Ten minutes into our walk into the darkness, my eyes had adjusted to being blind except for that patch on the floor, in that my sight began to go wild with flashing lights and lines that I thought I could see. Vast etched shapes emerged from the abyss, huge tessellating patterns of rotating shards – the moon beneath the earth. Those visual hallucinations were a welcome diversion from the dark, and weight of the ground above us that I was ever more aware of. The air tasted dry, with the promise of water some way off; a faint breeze blew around our legs, presumably from mine shafts that depended from the hint of passageways leading off the gallery. I suppose a mine in which people simply asphyxiated wouldn’t be very productive. If it weren’t for the tiny circle of light I followed, I could easily have believed I was being dragged back down by the alltree’s roots, trapped once more in what was neither dream or nightmare but a sixty-four year-long burial. I tried to keep my thoughts away from that, but the cold was growing oppressive, and the darkness unrelenting. Sweat had broken out all over, and my hands shook. It was all invisible in the mine. The more I avoided thinking about being crushed by the weight of the soil and rock above us, the more it gripped me until I could feel its pressure on my skin, dank and hard, felt it choking off my airwaves.
Panic rose up, from some deep well inside me, setting my nerves on edge. My laboured breathing was finally noticed by Grellan, who flicked the torch questioningly at my face. Even as he spoke, asking if I was alright, his words were mangled into nonsense by my anxious mind. As the torch light hit my face I was fully dazzled: great arching roots of light streamed across the world, twisting and reaching for me. I don’t know if I even managed to scream before I spun away from him, and dashed off, blind, except for the wild writhing tentacles of colour. Grellan shouted for me to stop, but my heart was hammering hard enough to shatter my ribs, if the mountain of earth resting atop me didn’t do it first. Those tendrils of alltree were clawing at me, in every direction I faced. I ran back down the slight slope, aiming for a straight line with the fragments of mind capable of thinking about such things. A beam of light passed through the blackness, blinding me further – Grellan in pursuit – but I kept on, until, inevitably I stumbled, and fell.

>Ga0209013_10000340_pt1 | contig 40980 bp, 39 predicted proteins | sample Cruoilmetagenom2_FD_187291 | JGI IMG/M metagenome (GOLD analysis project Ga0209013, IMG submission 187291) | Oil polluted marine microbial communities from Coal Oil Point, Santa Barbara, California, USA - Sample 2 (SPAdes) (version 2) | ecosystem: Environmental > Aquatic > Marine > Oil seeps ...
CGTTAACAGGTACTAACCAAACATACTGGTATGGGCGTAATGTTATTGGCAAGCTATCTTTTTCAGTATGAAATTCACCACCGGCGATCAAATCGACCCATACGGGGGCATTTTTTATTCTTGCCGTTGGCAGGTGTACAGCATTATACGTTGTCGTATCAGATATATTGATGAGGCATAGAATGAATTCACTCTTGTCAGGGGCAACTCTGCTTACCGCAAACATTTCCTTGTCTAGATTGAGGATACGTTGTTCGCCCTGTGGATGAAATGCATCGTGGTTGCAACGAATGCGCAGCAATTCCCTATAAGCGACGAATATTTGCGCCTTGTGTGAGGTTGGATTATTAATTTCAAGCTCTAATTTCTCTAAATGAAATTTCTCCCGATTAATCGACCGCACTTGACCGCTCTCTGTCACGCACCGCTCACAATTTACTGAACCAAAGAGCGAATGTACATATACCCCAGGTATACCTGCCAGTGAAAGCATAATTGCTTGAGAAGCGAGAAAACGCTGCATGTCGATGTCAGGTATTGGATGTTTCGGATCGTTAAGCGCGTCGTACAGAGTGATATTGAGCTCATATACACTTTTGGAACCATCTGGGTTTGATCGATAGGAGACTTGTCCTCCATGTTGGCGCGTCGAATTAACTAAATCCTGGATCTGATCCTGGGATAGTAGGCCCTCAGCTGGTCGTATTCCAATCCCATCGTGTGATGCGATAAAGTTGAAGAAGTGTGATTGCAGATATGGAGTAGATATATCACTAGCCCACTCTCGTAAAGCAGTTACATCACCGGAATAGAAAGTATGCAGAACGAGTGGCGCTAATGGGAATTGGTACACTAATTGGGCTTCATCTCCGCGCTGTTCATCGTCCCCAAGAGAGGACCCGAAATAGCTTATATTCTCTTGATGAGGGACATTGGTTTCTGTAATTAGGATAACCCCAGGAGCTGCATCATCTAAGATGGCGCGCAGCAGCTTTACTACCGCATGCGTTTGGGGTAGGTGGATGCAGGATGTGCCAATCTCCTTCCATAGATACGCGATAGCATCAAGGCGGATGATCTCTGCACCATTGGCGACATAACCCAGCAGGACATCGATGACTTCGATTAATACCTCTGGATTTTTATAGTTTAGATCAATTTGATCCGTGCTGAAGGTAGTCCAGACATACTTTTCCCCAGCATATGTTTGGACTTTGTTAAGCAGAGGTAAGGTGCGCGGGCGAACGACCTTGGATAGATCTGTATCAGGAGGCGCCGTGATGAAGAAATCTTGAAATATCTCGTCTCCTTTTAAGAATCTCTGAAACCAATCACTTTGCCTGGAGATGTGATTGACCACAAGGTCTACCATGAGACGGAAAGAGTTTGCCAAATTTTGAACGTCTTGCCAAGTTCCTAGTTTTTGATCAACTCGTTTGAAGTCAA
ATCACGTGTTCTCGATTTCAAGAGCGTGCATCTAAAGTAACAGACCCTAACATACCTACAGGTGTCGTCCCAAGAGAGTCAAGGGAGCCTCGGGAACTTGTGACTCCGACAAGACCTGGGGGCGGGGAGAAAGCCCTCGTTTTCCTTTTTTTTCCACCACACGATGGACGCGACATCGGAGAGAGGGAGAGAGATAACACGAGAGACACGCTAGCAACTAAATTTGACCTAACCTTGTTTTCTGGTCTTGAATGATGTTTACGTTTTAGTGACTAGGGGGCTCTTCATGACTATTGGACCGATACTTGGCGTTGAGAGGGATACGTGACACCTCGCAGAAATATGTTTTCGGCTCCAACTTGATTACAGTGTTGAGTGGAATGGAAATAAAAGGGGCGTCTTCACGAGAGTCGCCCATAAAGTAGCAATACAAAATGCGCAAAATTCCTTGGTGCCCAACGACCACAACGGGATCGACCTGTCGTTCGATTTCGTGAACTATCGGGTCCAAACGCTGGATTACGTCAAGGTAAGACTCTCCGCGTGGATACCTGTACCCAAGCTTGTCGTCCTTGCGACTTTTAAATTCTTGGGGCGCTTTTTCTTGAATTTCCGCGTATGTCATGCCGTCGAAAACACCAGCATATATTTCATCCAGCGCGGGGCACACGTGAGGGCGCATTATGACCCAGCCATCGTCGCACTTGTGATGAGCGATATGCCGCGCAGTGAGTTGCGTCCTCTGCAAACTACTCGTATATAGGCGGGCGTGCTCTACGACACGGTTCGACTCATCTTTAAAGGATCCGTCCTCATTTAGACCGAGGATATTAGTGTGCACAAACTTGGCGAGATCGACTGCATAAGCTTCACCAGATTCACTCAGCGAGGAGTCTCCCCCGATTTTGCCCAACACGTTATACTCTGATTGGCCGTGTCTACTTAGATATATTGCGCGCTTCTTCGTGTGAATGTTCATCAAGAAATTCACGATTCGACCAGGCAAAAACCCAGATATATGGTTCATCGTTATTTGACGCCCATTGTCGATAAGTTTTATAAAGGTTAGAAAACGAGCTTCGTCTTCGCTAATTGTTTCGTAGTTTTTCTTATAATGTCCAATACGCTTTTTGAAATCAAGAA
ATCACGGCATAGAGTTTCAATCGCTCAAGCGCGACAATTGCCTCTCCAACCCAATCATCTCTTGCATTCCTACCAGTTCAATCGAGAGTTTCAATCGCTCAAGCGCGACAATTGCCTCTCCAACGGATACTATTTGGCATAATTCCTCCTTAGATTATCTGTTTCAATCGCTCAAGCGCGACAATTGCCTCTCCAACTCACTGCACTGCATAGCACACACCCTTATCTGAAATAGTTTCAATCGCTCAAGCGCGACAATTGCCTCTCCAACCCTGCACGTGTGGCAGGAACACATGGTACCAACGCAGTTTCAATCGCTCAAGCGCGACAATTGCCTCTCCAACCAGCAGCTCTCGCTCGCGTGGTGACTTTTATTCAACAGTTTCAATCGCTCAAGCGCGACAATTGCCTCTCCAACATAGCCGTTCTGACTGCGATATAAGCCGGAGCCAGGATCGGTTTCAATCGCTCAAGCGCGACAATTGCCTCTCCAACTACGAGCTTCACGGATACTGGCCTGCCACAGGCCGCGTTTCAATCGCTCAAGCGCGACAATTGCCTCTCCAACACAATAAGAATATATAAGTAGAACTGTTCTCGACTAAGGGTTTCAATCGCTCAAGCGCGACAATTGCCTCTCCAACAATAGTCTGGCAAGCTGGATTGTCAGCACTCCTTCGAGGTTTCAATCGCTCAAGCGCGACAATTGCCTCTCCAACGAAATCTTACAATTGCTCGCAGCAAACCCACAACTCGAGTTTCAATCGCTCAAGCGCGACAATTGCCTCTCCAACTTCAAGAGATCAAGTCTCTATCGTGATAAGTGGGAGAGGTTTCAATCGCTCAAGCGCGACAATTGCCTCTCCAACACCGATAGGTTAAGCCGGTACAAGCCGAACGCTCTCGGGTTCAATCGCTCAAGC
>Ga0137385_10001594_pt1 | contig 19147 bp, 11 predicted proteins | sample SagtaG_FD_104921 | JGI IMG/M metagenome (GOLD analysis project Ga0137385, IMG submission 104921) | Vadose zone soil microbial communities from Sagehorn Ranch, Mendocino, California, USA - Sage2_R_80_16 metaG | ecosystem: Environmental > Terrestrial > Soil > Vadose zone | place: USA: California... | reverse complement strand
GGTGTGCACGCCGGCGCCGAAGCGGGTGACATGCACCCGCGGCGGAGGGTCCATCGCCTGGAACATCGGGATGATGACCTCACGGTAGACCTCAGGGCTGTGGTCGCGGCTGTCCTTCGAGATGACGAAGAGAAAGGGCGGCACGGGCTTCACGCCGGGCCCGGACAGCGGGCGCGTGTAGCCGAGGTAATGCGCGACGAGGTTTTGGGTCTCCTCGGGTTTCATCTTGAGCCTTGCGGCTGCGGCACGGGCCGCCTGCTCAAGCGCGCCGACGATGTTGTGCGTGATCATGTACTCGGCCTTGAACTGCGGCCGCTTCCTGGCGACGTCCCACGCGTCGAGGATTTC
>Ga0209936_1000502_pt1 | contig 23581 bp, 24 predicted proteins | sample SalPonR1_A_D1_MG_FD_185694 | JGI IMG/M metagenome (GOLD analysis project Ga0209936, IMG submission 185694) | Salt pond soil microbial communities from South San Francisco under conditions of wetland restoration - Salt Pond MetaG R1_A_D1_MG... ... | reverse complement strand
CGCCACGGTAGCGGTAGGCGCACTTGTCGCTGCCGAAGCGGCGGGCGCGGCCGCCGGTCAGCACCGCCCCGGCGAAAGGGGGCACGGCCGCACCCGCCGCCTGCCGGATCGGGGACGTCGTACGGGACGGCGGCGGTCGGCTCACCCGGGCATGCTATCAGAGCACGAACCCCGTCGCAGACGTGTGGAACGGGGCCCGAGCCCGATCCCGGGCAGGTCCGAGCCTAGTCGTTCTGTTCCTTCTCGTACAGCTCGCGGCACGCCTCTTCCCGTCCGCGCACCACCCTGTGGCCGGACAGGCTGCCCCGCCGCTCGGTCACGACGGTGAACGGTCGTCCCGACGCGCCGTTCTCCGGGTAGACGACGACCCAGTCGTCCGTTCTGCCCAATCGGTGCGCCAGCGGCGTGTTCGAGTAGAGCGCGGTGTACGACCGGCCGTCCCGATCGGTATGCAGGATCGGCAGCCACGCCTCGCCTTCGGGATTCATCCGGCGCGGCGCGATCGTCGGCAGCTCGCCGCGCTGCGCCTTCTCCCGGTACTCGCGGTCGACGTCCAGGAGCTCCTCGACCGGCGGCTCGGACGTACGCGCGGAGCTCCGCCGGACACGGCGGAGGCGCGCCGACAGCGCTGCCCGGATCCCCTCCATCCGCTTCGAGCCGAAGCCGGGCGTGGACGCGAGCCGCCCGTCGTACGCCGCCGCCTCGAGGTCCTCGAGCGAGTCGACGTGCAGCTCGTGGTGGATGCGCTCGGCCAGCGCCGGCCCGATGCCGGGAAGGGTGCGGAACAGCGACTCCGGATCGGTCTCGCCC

After the Dark – Part 13 (NaNoWriMo 2017)

The darkness never ended. I’d tripped and fallen, pitching forwards into space. Still surrounded by the hallucinatory patina of roots and stars, I fell forever.
The fall plunged me back into the dreams and memories I’d been besieged with while being rehabilitated by the allforest: a perplexing melange of images in which I recognised myself, but struggled to associate with as my memories. I remember being wrapped in Aer’s arms, all thoughts of Rumala belonging to different lifetime – one in which he and I had never chased each other up trees and into mountain streams. A perfect time, his warm chest beneath my ear and cheek. Utterly safe, utterly secure. Whole days spent tracing the bone structure of his face, turning it into deep muscle memory that even in waking I could sketch him with my fingers. There was an extraordinary sense of connection… one that blurs and blends, soft and subtle, face and scent transformed into Eleran… another lazy sunny day, half-covered and ill-concealed by blankets in the attic no one else realised our chalet had, listening to our circle demanding to know where we were, stifling our laughter with kisses… Tesh, Maina and I, ecstatic, splayed by the shore, absorbing the fullness of the moons while the trees creak and rattle in worship of the energy they’re receiving, then fleeing, giggling and shocked to freezing when surprised by rain. Each drop an icy slap, hastening us home. Hands stretched out across the kitchen table, all of us, fingers touching, remembering our time, before shettling. Drunk, dancing outrageously on the veranda, falling through the wooden railings. Picking splinters out of Tereis’s arm while he shouts his own name in triumph. Eleran looking down at me in disgust when I say that I’m leaving, an immense wave of regret and sorrow barricaded in my chest. Watching Maina go to bed with Miqual… a vast sense of loss and wasted opportunity, juvenile ambition crushed, left bleeding on the edge of the lake… Eleran fished out of the cold water, barely breathing, as we panicked around her.